MP3 players have come a long way
since the first model (the Eiger Labs F-10) hit store shelves. They play and record all kinds of digital music, offer full noise-tweaking options, and sound better than ever; some even offer wackier features such as karaoke
or FM broadcasting
There are those who might suggest that manufacturers have run out of ideas for new features and from here on out will compete primarily via size, capacity, and price. These are the same folks who thought we should close down the U.S. Patent office
at the beginning of the 20th century, under the assumption that everything worthwhile had already been invented.
A playlist for every mood
I have one simple idea that any manufacturer of high-capacity (4GB or more) MP3 players could add with a simple firmware upgrade: artificially intelligent (AI) DJs. Rather than hitting Shuffle All as I normally do, why can't I have my player create an on-the-fly playlist that's perfect for whatever I'm doing? For riding my bike home after work, how about some driving, energetic numbers
? Or if I'm zoning out on the subway, perhaps a set of Hawaiian slack-key guitar
tunes would do the trick.
So far, Rio leads the way in this as yet undeveloped area; the Rio DJ feature found on some of the company's players
builds playlists based on what you've chosen to hear in the past and can cross-fade from tune to tune.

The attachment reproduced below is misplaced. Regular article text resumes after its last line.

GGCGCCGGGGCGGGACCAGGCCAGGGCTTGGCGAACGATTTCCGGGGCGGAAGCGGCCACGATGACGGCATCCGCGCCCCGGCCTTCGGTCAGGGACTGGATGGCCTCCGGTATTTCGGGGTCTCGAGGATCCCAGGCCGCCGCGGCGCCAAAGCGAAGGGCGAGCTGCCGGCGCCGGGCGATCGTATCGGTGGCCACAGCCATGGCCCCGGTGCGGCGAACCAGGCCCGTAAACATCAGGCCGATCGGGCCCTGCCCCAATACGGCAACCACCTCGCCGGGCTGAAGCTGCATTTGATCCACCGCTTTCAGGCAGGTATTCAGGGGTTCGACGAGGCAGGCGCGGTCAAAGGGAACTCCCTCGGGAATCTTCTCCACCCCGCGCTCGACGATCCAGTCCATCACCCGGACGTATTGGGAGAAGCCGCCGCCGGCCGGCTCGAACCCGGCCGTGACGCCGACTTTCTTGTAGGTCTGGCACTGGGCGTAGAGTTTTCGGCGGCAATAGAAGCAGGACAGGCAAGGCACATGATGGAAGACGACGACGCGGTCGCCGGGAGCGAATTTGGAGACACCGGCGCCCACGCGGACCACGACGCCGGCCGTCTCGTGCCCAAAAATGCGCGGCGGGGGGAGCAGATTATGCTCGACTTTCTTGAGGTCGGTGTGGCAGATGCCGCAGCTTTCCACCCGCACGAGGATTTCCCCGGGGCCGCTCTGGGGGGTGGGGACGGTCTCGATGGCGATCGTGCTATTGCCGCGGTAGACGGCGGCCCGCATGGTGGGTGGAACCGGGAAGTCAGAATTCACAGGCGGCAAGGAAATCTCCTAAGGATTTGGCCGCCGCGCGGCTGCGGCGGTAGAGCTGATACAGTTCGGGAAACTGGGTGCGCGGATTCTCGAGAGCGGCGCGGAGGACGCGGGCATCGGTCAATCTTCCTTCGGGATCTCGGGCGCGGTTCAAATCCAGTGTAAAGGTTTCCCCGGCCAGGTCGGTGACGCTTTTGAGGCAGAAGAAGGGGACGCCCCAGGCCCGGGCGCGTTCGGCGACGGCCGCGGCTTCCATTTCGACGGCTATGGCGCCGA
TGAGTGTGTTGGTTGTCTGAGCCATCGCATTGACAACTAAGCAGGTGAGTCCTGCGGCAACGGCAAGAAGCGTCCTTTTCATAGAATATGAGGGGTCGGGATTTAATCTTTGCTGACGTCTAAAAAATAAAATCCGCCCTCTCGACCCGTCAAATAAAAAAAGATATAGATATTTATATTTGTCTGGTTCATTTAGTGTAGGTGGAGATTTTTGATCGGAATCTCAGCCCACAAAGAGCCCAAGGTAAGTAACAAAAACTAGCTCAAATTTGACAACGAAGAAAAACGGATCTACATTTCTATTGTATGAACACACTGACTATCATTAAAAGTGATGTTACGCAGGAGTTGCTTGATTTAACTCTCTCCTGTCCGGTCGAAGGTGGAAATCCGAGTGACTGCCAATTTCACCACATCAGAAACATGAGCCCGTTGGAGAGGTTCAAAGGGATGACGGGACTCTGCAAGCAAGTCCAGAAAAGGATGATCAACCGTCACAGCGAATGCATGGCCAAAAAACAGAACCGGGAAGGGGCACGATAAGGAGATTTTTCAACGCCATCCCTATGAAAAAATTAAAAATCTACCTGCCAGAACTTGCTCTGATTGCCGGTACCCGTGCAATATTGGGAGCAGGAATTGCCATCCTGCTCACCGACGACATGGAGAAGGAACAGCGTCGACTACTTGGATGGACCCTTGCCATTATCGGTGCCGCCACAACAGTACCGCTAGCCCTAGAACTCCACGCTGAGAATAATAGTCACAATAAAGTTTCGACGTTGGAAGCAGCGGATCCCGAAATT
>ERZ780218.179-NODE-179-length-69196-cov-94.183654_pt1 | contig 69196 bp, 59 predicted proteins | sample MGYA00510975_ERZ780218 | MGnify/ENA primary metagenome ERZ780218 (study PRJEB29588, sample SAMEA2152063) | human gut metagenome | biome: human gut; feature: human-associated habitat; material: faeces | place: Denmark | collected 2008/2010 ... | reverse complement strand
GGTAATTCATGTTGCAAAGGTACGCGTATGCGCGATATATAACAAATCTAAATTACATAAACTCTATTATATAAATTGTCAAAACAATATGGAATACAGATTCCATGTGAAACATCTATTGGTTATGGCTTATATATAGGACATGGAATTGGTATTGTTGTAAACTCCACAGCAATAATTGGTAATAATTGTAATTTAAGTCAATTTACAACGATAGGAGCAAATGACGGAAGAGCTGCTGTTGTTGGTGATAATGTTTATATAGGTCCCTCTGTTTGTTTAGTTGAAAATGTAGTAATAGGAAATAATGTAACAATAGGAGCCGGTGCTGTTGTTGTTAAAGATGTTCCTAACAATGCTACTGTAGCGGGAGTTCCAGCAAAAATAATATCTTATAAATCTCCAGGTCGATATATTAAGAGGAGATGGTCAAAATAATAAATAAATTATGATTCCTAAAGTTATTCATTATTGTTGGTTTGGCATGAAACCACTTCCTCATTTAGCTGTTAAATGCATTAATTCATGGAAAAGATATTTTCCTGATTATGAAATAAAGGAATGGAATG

One possible reasons that manufacturers haven't taken the concept further is that so many songs are improperly tagged
--if they're tagged at all. AI-driven DJs depend on song tags for creating their sets, so before we see really good automatic playlist generation, we'll need a way to perfect our tags en masse. ID3 tags have lots of data, but the newer ID3v2
tags look even more promising; they offer a tremendous number of fields
for song information, including tempo (the BPM, or beats per minute), a "popularimeter" (you define how much you like the song), a play counter (how many times the song has been played), and event timing (the option to trigger certain events during specific sections of the song).
In order for DJs to have enough tag information to work with, online music merchants such as iTunes Music Store
and tag-management programs such as MoodLogic
would need to help users fill in all those fields properly. The stores, in particular, have a big incentive to do this since users would be more likely to pay for music downloads if they had assurance that the files would work with the auto-DJ functions of their MP3 players.
Once these tags are in place, the sky's the limit in terms of DJ possibilities. Here are a few examples:
Just as pro DJs beat-match songs together so that one fades seamlessly into the next, your MP3 player could use tempo information to align the rhythm of the two songs on either side of a transition.
If tags had mood indicators on them, you'd be able to summon an instant playlist for your state of mind.
Smart song hopping
Online services such as Musicplasma
show connections between similar bands or bands that were influenced by one another. How about picking one song to start with and having the artificial DJ plot a course from there, always choosing a similar band to play next (based on extensive tagging)?